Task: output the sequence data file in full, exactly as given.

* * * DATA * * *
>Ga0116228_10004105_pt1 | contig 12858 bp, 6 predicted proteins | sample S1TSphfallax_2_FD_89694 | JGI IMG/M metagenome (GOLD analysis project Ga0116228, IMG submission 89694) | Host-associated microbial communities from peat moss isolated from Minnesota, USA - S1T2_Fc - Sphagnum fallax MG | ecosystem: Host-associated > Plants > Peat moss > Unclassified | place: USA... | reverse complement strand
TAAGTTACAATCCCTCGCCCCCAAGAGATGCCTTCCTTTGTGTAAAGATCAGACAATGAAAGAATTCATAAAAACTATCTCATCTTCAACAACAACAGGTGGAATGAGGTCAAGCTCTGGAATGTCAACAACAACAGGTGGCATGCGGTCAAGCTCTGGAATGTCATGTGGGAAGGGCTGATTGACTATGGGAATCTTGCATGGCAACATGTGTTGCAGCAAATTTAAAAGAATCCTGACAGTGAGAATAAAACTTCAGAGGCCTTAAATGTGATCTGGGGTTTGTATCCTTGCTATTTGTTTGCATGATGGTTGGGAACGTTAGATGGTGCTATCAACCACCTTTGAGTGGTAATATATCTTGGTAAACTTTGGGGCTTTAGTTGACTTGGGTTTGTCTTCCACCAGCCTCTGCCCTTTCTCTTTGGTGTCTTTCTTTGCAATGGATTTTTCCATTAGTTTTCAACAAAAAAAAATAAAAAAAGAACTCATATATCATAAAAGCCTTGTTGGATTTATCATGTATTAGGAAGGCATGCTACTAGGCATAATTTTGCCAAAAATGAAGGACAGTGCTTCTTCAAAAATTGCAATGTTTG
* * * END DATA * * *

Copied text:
>Ga0116228_10004105_pt1 | contig 12858 bp, 6 predicted proteins | sample S1TSphfallax_2_FD_89694 | JGI IMG/M metagenome (GOLD analysis project Ga0116228, IMG submission 89694) | Host-associated microbial communities from peat moss isolated from Minnesota, USA - S1T2_Fc - Sphagnum fallax MG | ecosystem: Host-associated > Plants > Peat moss > Unclassified | place: USA... | reverse complement strand
TAAGTTACAATCCCTCGCCCCCAAGAGATGCCTTCCTTTGTGTAAAGATCAGACAATGAAAGAATTCATAAAAACTATCTCATCTTCAACAACAACAGGTGGAATGAGGTCAAGCTCTGGAATGTCAACAACAACAGGTGGCATGCGGTCAAGCTCTGGAATGTCATGTGGGAAGGGCTGATTGACTATGGGAATCTTGCATGGCAACATGTGTTGCAGCAAATTTAAAAGAATCCTGACAGTGAGAATAAAACTTCAGAGGCCTTAAATGTGATCTGGGGTTTGTATCCTTGCTATTTGTTTGCATGATGGTTGGGAACGTTAGATGGTGCTATCAACCACCTTTGAGTGGTAATATATCTTGGTAAACTTTGGGGCTTTAGTTGACTTGGGTTTGTCTTCCACCAGCCTCTGCCCTTTCTCTTTGGTGTCTTTCTTTGCAATGGATTTTTCCATTAGTTTTCAACAAAAAAAAATAAAAAAAGAACTCATATATCATAAAAGCCTTGTTGGATTTATCATGTATTAGGAAGGCATGCTACTAGGCATAATTTTGCCAAAAATGAAGGACAGTGCTTCTTCAAAAATTGCAATGTTTG